Better to be apart and happier than to be together and miserable as you are now. These children do pick up on all the vibes, they do not even have to be in the same room.

Gracey79 Sun 14-Feb-16 13:08:50

Second the not hating - had countless friends and family who were angry at the way I was treated and I just felt nothing.
Also realised I had all the downsides of a relationship with none of the plus points so became a single mum very early in DS life and have never looked back x

Ramble Mon 15-Feb-16 21:26:00

Katie I can absolutely identify with that but I am quickly reaching the point where I think life is too short...enough is enough. Child is almost old enough to cope should we split and I don't think they'd be surprised, possibly relieved in some ways. I think you deserve some happiness x

bb888 Tue 16-Feb-16 06:56:14

I realised that I would rather be single forever than stay in the marriage. There was then time spent staying together for the children. Though it became clear to me that I wasn't not setting them a good example of what a relationship should look like.
Things have been hugely better since I ended it. I am much much happier, and the children are happier also - whether its to do with things feeling more certain at home, and that they were picking up on a tension or a feeling that things weren't right? They certainly have a better mother these days (and I thought I was doing OK before, but this is different.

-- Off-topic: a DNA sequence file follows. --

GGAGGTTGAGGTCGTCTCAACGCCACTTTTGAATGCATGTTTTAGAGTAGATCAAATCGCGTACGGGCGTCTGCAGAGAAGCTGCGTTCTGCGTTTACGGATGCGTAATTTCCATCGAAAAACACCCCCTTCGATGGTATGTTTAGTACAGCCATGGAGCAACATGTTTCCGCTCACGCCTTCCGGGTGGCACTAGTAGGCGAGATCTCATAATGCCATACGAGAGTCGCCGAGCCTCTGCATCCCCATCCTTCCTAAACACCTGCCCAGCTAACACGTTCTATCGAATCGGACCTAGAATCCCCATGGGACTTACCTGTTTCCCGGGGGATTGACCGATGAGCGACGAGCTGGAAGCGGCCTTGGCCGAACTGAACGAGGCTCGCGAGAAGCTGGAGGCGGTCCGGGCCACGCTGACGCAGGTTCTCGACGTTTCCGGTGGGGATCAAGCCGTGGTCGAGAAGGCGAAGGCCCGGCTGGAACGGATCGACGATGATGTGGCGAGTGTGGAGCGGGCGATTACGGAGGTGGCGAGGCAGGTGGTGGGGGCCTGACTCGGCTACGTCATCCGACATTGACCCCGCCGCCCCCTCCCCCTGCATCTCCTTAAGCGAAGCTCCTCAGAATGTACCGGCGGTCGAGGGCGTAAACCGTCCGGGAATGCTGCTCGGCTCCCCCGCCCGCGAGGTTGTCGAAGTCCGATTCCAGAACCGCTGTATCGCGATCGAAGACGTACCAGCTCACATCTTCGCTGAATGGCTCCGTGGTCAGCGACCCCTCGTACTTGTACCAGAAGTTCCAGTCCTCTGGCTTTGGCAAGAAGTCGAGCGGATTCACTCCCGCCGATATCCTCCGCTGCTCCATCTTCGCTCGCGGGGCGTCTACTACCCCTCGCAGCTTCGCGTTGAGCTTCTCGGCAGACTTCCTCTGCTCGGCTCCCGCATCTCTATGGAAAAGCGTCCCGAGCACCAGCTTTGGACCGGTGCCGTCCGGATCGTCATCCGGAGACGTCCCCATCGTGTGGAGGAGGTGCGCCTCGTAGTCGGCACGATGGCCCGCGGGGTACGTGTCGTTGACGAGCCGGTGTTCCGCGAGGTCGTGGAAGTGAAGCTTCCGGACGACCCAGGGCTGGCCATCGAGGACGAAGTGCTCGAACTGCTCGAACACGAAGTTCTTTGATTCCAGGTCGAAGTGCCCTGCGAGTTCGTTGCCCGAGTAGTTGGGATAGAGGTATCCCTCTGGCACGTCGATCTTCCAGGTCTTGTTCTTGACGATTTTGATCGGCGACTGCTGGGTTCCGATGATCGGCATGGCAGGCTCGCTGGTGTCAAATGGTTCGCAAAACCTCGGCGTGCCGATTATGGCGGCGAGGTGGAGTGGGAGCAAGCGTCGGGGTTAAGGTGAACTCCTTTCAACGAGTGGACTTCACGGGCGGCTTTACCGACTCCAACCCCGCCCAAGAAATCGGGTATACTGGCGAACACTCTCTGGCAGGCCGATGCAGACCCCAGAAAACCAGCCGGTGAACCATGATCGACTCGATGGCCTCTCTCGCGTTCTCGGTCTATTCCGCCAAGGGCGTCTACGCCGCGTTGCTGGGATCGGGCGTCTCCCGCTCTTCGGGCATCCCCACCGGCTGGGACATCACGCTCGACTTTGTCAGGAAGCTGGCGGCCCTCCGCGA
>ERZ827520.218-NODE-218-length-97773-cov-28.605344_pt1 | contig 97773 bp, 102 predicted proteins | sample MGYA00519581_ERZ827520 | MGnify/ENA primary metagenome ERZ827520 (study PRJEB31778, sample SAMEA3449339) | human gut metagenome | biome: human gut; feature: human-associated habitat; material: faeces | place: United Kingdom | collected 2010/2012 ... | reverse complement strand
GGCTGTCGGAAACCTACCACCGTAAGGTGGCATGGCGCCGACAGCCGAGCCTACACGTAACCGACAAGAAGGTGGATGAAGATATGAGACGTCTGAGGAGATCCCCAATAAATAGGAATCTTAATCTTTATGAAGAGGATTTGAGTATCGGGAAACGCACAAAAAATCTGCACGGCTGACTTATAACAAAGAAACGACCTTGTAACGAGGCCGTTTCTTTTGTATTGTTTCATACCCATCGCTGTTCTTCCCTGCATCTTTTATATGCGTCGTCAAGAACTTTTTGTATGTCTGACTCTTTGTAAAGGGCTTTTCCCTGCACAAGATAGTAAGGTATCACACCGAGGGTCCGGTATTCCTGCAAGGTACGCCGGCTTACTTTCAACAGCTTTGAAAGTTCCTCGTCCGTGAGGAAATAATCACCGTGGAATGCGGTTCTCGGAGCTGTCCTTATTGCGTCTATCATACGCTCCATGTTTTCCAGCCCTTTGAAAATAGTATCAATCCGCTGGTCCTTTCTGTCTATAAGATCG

My view now on this topic is that if as a sensible, thoughtful adult you have decided that you don't want to be in the relationship anymore, then that is enough reason. There isn't some arbitrary threshold of 'badness' that has to be crossed.

With regard to the question about marital vows - remember that he promised to love and cherish you. Do you feel cherished?

At least by separating you remove a lot of potential uncertainty from your children's lives - you are clearly at very high risk of actually separating, and will most likely remain so for the time that you are together, and then probably at some point in the future split up. Where as once you have split up then that has become a definite, and every one can move towards adjusting to that.

PontiPing Tue 16-Feb-16 08:45:58

OH had an EA and we were trying to work it through, I thought that I really, really loved him and couldn't imagine life without him.

I had a lightbulb moment when I was driving home after seeing an elderly relative who was looking after their spouse following a stroke.

She was tenderly attending to his needs (with the help of some lovely carers) which included cleaning him up after vomiting and him having been to the toilet. She did this with love and selflessness. She knew it wouldn't last forever but wanted to spend her time making him as comfortable and as loved as she possibly could.

I, on the other hand, thought bloody hell there is no way I am wiping OH's shitty arse, should we continue in this relationship - and at that point I decided that he just wasn't worth it.

I have used this maxim a couple of times when assessing relationships. It does focus me to look at what matters.

Join the discussion

Join the discussion

Registering is free, easy, and means you can join in the discussion, get discounts, win prizes and lots more.

Register now